Thursday, 7 May 2015

Election Day

The most interesting thing about this election for me so far has been that the children are old enough to (vaguely) comprehend what is going on.  They've been talking about it at school, asking questions about the boards and banners being put up in people's gardens, and even had the local MP rock up at the school gates in the hope of catching parents for a chat in that nanosecond that you have between dropping your child off and trying to re-engage your brain for whatever it is you're supposed to be doing for the rest of the day.  I would have loved to talk policies but had the rather more pressing issue of remembering to remove the Power Ranger from my jacket pocket and trying to arrange my features into something other than disheveled bewilderment before the meeting I was heading to.

Introducing the children to our political system has woken me up a bit, encouraged me to be more engaged and given us as a family the opportunity to discuss what happens in our local community and the "building from the HP Sauce bottle".  

Here's what they've thought about it so far:

1. "You should not vote for David Cameron - because he's had a go, now it's someone else's turn."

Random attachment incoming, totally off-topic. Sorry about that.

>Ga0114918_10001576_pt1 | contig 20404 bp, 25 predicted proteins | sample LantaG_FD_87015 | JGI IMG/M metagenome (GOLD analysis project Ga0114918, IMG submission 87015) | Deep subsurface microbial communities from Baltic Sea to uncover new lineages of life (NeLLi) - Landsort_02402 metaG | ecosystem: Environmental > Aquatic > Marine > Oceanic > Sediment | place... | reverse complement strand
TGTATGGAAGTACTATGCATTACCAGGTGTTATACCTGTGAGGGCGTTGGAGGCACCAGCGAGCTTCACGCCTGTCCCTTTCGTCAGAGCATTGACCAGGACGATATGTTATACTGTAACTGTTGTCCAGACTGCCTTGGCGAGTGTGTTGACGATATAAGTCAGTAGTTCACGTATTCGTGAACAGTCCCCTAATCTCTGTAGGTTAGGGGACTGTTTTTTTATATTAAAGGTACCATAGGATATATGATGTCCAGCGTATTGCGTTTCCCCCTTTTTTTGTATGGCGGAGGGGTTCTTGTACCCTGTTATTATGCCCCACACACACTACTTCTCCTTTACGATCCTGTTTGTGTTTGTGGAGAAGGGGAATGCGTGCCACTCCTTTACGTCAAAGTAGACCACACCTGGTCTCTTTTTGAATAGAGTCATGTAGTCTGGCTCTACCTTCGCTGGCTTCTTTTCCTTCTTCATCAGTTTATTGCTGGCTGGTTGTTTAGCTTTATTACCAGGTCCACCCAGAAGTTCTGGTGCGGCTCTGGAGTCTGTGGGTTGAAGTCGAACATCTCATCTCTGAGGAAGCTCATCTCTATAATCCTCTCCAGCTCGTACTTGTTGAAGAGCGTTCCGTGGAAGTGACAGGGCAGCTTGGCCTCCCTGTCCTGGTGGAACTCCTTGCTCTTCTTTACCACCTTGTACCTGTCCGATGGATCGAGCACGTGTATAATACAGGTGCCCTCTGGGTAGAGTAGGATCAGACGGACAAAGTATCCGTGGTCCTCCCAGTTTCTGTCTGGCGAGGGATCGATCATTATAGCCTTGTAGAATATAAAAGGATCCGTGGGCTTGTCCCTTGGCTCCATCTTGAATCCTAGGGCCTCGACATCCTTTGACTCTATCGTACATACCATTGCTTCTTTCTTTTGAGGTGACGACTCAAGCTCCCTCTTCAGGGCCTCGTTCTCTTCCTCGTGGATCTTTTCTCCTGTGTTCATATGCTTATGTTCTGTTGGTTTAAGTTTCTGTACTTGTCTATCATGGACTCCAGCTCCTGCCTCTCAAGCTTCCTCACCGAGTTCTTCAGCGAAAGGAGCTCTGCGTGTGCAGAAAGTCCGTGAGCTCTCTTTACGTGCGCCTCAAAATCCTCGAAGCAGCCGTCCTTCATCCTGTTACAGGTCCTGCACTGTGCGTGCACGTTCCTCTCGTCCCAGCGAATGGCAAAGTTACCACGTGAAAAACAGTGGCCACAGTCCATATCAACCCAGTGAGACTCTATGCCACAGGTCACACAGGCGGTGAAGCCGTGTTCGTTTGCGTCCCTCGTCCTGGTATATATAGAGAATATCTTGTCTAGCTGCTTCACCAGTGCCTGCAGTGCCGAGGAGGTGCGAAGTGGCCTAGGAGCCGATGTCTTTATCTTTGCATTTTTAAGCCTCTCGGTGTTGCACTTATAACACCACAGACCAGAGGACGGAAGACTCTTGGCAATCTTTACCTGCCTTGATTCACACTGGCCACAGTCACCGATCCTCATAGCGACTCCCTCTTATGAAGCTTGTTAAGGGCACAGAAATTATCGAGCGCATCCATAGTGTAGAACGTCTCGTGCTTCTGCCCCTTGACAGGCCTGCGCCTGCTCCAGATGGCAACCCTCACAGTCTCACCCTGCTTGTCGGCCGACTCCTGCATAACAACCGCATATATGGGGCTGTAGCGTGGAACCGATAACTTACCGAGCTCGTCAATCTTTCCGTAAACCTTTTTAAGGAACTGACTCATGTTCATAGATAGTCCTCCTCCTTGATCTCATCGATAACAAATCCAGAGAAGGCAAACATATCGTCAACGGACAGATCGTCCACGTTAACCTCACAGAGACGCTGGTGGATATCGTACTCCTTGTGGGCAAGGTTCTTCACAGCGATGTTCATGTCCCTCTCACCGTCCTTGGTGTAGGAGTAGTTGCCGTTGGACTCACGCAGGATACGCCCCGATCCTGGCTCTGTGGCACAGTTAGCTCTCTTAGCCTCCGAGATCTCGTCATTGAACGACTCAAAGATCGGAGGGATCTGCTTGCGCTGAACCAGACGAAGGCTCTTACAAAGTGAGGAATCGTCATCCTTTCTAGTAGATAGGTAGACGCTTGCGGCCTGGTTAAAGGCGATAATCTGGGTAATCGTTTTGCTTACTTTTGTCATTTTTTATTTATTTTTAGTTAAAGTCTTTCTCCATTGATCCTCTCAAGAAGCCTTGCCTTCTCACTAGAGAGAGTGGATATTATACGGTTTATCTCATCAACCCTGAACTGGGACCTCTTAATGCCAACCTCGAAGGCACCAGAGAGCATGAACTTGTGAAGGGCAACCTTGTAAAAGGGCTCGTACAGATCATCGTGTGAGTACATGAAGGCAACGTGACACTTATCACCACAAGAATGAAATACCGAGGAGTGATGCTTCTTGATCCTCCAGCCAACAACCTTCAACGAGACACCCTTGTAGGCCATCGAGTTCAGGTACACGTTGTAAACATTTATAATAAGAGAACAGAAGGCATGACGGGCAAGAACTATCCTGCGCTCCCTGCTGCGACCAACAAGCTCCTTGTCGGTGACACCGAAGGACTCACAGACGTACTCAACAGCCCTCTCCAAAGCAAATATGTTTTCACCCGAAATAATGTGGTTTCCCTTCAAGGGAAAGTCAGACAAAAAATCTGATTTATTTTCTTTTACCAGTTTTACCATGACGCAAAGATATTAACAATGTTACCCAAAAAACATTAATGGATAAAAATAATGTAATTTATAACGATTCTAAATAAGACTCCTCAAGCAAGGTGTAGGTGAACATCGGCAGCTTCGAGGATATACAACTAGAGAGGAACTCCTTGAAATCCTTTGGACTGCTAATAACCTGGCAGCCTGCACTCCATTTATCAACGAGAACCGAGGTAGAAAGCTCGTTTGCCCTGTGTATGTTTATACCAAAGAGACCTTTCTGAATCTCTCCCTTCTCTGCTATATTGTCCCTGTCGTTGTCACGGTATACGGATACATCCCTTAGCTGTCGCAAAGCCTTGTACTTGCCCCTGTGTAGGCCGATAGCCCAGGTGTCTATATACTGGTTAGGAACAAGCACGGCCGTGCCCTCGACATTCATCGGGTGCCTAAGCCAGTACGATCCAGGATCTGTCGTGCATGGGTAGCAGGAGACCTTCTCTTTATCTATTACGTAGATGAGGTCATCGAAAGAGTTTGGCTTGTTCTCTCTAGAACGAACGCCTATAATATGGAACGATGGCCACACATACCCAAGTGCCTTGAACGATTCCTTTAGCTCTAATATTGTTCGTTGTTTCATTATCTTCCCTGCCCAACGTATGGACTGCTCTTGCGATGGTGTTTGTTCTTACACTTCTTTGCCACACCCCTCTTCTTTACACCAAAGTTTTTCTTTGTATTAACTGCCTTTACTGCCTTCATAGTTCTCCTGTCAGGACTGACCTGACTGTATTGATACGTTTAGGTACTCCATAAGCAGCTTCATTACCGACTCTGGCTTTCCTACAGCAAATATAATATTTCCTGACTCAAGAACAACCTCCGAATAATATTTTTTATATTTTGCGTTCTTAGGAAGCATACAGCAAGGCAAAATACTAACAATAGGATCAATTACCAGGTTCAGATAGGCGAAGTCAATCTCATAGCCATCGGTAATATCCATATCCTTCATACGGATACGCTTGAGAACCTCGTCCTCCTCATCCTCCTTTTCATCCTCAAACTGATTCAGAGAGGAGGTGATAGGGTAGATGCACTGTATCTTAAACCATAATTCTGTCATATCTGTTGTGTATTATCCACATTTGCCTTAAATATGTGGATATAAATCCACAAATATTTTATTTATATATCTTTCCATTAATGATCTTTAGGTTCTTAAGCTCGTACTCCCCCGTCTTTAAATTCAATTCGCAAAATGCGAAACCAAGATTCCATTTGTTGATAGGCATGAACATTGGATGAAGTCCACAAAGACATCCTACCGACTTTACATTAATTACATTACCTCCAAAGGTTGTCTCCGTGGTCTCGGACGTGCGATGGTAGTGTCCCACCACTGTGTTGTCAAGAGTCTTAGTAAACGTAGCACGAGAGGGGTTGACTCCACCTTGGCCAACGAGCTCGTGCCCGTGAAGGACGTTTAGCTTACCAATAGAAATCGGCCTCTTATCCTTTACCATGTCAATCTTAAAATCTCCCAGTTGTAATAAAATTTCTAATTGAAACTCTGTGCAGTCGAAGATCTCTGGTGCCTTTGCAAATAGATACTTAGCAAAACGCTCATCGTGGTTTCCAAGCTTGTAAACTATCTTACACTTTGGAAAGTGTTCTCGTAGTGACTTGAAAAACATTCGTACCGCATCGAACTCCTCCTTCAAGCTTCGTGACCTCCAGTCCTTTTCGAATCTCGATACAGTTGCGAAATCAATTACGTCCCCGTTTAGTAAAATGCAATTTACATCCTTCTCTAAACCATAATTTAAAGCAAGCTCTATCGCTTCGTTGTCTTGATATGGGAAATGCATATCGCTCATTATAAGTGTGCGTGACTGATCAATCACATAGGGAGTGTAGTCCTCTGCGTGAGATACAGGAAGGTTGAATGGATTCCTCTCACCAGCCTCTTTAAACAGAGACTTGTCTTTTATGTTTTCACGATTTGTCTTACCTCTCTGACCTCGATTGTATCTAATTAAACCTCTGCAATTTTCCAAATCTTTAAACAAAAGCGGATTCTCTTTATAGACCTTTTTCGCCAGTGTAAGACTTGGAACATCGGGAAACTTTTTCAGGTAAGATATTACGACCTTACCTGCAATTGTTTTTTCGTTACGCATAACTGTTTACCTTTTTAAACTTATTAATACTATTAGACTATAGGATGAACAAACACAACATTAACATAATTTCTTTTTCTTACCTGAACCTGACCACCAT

Why is the man from Hop involved?
(c) The Times
2. "But you should vote for David Cameron if you want to, because your vote is private, and no-one can tell you who to vote for."

3. "Why is the man from Hop involved in the election?"  

4. "Which one in the picture is the politician?"  

5. "Ed Miliband?  Russell Milibrand?  Ed Brand?  Which one is the politician again?"

Cast your vote!
6. "If you vote for my friend's granddad - he'll take us all inside Big Ben.  It's true, he told me."  (I thought this was a big wind up until I discovered that one of his friend's granddad's is standing as an MP. Whether being an MP allows you to take your grandson's friends and family into Big Ben I'm unsure, but nonetheless I owed him an apology).

7. "David Cameron talks nonsense.  My friend told me."

8. "It looks like you need to post your vote in the recycling bins."  They're not wrong!

I also discovered that you can't be too bleeding serious and earnest about this, and if you take your children into the village hall to witness the wonder that is democracy, and living in a country where you can cast a vote without fear of being attacked or intimidated they will do what all small children would do in these circumstances - walk up onto the stage (oh yeah, we've got a stage in our village hall!), pull back the curtains and leap off it like a lead guitarist jumping into a moshpit.  Voting ROCKS!

Soundtrack: Election Day, Arcadia

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